Some files for this article were contributed by the University of Western Ontario Faculty Association (UWOFA).

Angela Regnier is the Communications Officer for the Canadian Association of University Teachers (CAUT). A portion of this article was first published as a CAUT editorial in the CAUT Bulletin.

Thank you for reading this story…

More people are reading rabble.ca than ever and unlike many news organizations, we have never put up a paywall – at rabble we’ve always believed in making our reporting and analysis free to all, while striving to make it sustainable as well. Media isn’t free to produce. rabble’s total budget is likely less than what big corporate media spend on photocopying (we kid you not!) and we do not have any major foundation, sponsor or angel investor. Our main supporters are people and organizations -- like you. This is why we need your help. You are what keep us sustainable.

rabble.ca has staked its existence on you. We live or die on community support -- your support! We get hundreds of thousands of visitors and we believe in them. We believe in you. We believe people will put in what they can for the greater good. We call that sustainable.

So what is the easy answer for us? Depend on a community of visitors who care passionately about media that amplifies the voices of people struggling for change and justice. It really is that simple. When the people who visit rabble care enough to contribute a bit then it works for everyone.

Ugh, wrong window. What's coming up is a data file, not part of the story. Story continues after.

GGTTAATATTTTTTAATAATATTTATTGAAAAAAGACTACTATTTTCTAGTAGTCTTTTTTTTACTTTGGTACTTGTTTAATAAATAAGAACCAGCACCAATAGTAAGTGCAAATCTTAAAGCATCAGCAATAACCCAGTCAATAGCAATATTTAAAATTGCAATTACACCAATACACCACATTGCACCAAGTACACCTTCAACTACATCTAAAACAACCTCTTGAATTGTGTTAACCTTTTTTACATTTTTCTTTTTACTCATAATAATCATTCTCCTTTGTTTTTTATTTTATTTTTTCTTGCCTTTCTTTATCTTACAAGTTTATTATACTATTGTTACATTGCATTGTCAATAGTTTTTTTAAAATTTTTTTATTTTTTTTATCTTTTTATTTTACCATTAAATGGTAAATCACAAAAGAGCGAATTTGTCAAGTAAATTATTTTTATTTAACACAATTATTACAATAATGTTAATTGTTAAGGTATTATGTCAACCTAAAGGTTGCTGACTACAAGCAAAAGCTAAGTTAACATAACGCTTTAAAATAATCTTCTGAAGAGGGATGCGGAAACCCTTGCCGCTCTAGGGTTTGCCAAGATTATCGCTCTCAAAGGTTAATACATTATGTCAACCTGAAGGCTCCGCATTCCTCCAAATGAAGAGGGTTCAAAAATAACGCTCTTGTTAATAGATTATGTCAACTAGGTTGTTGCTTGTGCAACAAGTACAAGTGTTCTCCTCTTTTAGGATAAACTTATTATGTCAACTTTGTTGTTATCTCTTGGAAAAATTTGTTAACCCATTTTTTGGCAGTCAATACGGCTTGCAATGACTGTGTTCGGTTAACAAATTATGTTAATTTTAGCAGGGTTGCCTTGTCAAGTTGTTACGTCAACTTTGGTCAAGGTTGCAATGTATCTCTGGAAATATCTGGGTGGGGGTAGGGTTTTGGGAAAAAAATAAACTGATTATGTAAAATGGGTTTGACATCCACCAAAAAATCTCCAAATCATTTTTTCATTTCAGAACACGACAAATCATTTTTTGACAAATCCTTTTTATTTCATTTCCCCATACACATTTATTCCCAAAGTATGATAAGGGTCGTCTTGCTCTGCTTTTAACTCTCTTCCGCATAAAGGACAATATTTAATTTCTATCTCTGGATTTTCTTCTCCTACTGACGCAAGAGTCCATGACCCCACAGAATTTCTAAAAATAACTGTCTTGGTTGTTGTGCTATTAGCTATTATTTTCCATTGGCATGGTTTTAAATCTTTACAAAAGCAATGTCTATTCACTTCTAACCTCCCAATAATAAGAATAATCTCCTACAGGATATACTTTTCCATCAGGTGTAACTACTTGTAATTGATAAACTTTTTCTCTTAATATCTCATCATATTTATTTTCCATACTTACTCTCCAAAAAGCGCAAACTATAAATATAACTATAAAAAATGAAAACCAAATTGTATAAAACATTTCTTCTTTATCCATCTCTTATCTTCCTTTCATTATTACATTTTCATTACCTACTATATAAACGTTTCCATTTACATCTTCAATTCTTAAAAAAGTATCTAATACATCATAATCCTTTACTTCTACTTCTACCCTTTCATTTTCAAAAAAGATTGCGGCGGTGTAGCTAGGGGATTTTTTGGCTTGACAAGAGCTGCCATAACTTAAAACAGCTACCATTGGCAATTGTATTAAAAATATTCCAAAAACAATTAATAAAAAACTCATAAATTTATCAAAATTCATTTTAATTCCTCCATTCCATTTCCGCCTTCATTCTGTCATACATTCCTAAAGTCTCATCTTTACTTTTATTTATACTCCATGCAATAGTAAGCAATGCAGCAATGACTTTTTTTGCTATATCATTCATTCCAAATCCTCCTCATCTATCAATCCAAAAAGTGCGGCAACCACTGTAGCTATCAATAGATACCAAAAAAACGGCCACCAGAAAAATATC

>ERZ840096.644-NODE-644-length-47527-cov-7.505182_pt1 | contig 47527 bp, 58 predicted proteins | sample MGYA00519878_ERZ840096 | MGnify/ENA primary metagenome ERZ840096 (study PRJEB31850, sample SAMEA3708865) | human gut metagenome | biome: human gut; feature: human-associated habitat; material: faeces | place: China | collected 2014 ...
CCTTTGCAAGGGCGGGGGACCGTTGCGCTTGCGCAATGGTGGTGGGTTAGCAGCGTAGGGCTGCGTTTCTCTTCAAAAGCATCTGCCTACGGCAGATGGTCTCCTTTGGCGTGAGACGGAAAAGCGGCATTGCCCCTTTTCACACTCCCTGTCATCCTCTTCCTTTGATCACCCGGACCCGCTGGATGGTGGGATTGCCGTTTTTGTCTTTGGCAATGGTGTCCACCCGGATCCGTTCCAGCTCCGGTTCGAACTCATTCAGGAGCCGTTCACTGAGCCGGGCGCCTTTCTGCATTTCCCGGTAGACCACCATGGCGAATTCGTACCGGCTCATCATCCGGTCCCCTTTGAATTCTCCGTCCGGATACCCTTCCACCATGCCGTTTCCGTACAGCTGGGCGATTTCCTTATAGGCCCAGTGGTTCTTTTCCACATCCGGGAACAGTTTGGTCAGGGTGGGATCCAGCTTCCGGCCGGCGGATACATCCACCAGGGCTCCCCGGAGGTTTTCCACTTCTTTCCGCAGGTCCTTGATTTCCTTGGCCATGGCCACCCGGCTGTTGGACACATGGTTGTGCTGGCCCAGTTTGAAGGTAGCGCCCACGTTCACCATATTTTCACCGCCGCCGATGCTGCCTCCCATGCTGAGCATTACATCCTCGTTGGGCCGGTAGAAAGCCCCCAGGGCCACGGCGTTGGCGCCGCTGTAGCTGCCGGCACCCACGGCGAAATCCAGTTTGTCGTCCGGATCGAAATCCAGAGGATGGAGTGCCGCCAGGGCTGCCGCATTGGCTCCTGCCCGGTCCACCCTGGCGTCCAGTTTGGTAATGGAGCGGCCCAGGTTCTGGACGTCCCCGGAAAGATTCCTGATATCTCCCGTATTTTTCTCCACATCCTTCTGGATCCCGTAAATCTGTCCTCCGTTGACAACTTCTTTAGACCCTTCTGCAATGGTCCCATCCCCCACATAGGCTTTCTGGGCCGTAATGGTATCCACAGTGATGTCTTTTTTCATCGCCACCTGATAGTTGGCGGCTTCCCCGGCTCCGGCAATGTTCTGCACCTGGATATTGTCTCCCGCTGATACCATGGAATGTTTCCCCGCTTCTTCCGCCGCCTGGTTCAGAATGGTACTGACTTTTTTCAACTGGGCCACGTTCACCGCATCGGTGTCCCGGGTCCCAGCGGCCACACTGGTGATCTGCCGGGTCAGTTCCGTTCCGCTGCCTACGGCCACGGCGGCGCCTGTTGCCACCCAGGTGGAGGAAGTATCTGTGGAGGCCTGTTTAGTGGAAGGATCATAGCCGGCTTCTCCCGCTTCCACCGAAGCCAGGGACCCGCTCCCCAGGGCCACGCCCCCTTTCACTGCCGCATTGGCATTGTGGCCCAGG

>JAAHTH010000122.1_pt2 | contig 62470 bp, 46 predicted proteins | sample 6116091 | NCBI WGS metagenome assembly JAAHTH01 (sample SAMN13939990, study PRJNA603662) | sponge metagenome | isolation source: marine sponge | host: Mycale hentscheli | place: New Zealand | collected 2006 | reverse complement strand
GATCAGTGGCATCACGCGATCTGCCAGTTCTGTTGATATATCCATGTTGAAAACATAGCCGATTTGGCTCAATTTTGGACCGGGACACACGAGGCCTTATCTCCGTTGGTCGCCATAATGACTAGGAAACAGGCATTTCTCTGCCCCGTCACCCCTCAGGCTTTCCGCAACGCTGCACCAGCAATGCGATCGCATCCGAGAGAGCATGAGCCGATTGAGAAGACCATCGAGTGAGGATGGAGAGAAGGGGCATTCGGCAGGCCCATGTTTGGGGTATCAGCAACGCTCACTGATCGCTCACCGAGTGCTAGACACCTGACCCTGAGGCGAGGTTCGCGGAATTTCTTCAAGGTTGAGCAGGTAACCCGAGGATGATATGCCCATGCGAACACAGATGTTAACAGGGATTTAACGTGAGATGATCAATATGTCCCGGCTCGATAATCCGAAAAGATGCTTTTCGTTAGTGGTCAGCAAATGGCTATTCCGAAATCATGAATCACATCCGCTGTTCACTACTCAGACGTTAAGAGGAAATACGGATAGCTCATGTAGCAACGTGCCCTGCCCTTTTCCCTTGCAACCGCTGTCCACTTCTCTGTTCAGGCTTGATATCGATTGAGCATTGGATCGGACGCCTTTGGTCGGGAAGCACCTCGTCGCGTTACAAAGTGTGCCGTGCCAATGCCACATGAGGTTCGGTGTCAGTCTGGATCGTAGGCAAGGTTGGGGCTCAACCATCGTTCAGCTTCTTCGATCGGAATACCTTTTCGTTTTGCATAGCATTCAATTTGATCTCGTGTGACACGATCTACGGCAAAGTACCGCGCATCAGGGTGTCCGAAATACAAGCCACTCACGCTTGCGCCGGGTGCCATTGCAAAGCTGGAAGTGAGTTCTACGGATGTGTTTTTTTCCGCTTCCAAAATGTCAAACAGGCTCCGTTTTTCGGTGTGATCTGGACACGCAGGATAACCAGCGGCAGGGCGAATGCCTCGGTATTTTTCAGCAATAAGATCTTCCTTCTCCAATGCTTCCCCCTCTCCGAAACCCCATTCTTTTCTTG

And so we’re asking you if you could make a donation, right now, to help us carry forward on our mission. Make a donation today.


We welcome your comments! rabble.ca embraces a pro-human rights, pro-feminist, anti-racist, queer-positive, anti-imperialist and pro-labour stance, and encourages discussions which develop progressive thought. Our full comment policy can be found here. Learn more about Disqus on rabble.ca and your privacy here. Please keep in mind:


  • Tell the truth and avoid rumours.
  • Add context and background.
  • Report typos and logical fallacies.
  • Be respectful.
  • Respect copyright - link to articles.
  • Stay focused. Bring in-depth commentary to our discussion forum, babble.


  • Use oppressive/offensive language.
  • Libel or defame.
  • Bully or troll.
  • Post spam.
  • Engage trolls. Flag suspect activity instead.